The Explanatory Memorandum provides commentary on the provisions of this Bill and the detailed operation of the relevant provisions of the Acts proposed to be amended.

Full details of the low-income thresholds and the phase-in limits that the Bill would introduce for the 2014–15 financial year are detailed in Table 1.1 of the Explanatory Memorandum,[16] however the increases proposed by the major provisions are summarised below.


2013–14 amount

Proposed amount

Percentage change

Items 1,5 and 9-12: individual income threshold $20,542 $20,896 1.7%
Item 3:individual phase-in limit $24,167 $26,120 8.1%
Item 4: single seniors and pensioners income threshold $32,279 $33,044 2.4%
Item 2: single seniors and pensioners phase‑in limit $37,975 $41,305 8.7%
Items 6 and 8: family income threshold $34,367 $35,261 2.6%
Item 7: increase in family threshold per child/student. $3,156 $3,238 2.6%

The Explanatory Memorandum does not indicate how the increases for each of the above categories were decided upon, beyond noting that they are intended to be ‘in line with movements in the CPI.’[17] Recent CPI figures are reproduced above in the ‘Background’ section of this Digest.

Concluding comments

The proposed amendments are stated to be linked to annual changes in the CPI and are part of a regular annual series of changes to these limits.


Members, Senators and Parliamentary staff can obtain further information from the Parliamentary Library on (02) 6277 2500.

[1].         A New Tax System (Medicare Levy Surcharge–Fringe Benefits) Act 1999, accessed 29 May 2015.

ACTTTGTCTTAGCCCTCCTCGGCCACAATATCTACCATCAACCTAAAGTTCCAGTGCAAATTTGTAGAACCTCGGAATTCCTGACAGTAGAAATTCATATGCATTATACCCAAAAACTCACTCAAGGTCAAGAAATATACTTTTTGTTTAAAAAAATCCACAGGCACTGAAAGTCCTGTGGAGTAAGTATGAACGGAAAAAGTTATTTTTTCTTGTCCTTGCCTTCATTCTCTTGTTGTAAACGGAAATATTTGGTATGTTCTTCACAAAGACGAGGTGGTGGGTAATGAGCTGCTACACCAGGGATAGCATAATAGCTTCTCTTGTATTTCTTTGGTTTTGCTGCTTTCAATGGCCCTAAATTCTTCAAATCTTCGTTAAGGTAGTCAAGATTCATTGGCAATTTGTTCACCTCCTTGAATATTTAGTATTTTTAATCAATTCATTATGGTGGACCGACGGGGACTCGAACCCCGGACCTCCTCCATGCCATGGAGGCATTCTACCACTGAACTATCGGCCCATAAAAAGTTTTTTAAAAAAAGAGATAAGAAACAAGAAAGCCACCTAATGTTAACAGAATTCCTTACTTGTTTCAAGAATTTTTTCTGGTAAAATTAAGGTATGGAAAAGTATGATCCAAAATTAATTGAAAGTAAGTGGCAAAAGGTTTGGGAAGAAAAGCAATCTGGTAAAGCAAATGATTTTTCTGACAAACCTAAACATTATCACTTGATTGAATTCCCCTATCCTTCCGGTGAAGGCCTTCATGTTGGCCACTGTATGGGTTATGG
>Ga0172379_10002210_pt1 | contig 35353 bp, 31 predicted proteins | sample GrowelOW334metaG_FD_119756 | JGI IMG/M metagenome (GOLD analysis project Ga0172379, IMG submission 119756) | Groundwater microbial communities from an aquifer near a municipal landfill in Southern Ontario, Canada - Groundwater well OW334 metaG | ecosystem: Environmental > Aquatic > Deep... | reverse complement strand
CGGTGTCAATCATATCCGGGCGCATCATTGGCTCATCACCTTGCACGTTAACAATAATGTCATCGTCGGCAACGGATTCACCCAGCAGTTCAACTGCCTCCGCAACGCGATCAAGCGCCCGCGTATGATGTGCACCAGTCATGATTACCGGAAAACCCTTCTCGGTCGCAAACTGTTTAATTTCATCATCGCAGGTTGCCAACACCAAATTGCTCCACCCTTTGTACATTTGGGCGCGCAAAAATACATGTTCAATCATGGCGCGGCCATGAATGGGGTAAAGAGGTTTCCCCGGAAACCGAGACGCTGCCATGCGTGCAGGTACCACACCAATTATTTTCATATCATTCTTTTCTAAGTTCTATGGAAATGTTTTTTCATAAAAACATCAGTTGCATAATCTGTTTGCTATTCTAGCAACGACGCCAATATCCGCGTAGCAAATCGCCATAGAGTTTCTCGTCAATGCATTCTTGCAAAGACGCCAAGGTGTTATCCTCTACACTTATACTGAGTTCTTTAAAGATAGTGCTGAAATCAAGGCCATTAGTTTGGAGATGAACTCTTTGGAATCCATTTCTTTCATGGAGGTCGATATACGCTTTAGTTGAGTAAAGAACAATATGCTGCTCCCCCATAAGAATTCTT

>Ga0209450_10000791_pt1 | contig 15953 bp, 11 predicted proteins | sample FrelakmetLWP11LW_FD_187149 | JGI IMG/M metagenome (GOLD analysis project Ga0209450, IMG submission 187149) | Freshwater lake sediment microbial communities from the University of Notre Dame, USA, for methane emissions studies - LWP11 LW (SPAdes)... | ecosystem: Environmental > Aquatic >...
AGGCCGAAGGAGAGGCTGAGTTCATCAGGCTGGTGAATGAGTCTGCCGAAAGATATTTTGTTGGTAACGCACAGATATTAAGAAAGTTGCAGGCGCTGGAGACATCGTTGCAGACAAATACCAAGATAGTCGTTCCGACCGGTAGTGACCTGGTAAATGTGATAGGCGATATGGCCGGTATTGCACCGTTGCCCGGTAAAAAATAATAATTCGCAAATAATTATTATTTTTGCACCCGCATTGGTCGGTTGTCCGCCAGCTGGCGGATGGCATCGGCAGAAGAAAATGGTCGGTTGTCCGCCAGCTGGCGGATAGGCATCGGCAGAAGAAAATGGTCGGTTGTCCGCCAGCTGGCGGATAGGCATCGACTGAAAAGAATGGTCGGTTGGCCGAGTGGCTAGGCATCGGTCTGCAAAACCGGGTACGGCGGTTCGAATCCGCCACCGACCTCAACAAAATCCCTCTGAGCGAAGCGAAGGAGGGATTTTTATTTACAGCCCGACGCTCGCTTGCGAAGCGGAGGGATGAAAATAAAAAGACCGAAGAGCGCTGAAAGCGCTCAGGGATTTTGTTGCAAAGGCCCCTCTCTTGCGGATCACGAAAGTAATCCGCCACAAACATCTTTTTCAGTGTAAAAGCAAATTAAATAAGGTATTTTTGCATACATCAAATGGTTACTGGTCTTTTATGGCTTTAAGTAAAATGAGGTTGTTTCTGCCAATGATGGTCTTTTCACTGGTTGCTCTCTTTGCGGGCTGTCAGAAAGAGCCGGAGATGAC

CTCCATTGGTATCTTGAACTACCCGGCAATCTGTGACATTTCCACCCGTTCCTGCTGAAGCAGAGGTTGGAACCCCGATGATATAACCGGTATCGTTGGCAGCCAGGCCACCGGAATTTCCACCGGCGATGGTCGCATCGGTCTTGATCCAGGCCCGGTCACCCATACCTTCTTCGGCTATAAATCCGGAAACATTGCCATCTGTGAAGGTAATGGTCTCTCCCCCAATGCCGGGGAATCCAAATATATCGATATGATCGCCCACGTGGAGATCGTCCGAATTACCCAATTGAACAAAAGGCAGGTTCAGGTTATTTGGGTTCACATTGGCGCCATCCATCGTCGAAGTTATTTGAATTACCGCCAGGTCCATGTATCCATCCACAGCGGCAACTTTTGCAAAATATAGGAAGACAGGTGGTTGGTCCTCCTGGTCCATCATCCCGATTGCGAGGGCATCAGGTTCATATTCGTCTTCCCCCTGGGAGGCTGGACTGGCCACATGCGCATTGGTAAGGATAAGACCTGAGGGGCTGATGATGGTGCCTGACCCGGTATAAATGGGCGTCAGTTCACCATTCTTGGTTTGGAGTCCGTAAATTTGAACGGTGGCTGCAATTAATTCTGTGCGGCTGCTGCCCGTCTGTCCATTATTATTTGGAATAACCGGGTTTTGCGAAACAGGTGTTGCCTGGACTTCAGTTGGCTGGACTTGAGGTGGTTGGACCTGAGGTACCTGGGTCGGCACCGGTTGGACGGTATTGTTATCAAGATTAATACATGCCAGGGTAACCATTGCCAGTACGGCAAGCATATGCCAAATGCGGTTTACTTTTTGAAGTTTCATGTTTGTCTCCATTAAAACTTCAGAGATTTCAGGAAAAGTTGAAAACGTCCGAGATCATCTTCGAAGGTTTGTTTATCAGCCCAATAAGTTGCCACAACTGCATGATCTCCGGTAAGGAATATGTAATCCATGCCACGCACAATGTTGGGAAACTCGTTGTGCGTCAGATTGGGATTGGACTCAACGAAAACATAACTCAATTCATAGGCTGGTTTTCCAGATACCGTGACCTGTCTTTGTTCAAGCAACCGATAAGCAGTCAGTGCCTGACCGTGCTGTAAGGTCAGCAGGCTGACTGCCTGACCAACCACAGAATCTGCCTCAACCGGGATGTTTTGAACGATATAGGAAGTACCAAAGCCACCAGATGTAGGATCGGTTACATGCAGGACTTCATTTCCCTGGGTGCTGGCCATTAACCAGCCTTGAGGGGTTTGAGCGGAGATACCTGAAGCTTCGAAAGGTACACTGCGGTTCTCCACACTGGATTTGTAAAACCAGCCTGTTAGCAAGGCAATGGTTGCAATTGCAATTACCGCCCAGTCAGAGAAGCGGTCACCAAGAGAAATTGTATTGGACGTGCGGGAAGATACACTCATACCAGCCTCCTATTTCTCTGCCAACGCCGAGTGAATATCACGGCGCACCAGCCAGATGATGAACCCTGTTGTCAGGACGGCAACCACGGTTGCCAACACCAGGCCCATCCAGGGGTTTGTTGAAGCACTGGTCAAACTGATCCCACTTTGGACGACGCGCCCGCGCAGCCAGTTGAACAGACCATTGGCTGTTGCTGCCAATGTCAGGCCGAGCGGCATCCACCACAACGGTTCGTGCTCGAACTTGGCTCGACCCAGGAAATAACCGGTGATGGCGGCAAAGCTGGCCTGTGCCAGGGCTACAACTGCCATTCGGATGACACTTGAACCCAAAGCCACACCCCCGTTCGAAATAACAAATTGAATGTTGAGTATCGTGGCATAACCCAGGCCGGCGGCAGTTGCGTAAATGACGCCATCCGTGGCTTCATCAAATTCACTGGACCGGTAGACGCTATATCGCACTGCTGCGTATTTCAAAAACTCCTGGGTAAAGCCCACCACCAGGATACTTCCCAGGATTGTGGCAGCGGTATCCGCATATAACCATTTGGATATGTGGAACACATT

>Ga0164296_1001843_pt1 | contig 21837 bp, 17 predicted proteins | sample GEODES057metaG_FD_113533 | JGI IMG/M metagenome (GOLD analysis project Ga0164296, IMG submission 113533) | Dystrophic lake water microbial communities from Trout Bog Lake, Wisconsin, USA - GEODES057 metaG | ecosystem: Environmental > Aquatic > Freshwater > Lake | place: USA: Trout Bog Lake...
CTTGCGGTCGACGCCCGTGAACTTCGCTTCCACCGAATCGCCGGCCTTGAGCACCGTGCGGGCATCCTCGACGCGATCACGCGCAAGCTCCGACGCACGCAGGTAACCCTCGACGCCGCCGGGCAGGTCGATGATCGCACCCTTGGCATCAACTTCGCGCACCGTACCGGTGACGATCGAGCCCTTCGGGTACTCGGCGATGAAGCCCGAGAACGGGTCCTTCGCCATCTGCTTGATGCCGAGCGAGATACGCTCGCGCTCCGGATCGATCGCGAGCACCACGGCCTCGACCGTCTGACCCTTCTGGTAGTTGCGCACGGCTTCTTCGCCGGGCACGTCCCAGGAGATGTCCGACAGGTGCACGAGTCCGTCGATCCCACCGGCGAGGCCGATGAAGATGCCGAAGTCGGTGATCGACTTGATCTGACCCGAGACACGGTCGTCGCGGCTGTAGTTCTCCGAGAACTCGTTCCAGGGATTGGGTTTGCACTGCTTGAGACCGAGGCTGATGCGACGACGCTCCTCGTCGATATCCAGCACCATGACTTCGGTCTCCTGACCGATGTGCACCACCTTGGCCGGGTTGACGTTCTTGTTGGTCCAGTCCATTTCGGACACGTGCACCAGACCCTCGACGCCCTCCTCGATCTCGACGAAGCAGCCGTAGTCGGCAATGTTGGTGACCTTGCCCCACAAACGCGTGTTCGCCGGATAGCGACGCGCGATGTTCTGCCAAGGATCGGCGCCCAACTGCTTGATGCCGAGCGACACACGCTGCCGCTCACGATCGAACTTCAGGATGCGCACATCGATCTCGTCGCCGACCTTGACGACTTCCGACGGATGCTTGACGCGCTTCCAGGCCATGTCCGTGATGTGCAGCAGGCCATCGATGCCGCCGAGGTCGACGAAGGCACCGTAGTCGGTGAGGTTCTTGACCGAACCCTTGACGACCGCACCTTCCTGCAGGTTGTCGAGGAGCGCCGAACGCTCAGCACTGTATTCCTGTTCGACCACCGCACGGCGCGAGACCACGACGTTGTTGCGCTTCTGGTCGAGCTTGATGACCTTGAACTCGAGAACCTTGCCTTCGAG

[2].         Medicare Levy Act 1986, accessed 29 May 2015.

[3].         Section 6 of the Medicare Levy Act. In the past the Medicare levy was 1.5 per cent. The additional half a per cent is for funding the National Disability Insurance Scheme.

[4].         Assessable income for Medicare purposes is the sum of a taxpayer’s taxable income, exempt foreign employment income, reportable fringe benefits, reportable superannuation contributions and total investment losses; less any ‘taxed’ element of a superannuation lump sum, other than a death benefit, that does not exceed the taxpayer’s low rate cap. Source: CCH, Australian Master Tax Guide, 56th edition, 2015, p. 1826.

[5].         A Biggs, Tax Laws Amendment (Medicare Levy and Medicare Levy Surcharge) Bill 2012, Bills digest, 133, 2011–12, Parliamentary Library, Canberra, 2012, p. 2, accessed 28 May 2015.

[6].         Australian Government, Budget strategy and outlook: budget paper no. 1: 2015–16, Commonwealth of Australia, Canberra, 2015, pp. 9–25, accessed 28 May 2015.

[7].         Ibid., pp. 5–23.

[8].         Ibid., pp. 9–25.

[9].         A Biggs, op. cit.

[10].      The phase-in rates do not apply to the Medicare levy surcharge.

[11].      Medicare Levy Act 1986, subsection 3(1).

[12].      Ibid., subsection 8(5).

[13].      Ibid.

[14].      Australian Government, Budget measures: budget paper no. 2: 2015–16, p. 26, accessed 28 May 2015.

[15].      The Statement of Compatibility with Human Rights can be found at page 10 of the Explanatory Memorandum to the Bill.

[16].      Explanatory Memorandum, Tax and Superannuation Laws Amendment (Medicare Levy and Medicare Levy Surcharge) Bill 2015, op. cit., p. 7; the preceding section has been updated from A Biggs, op. cit., p. 3.

[17].      See pages 5, 10 and 11 of the Explanatory Memorandum to the Bill.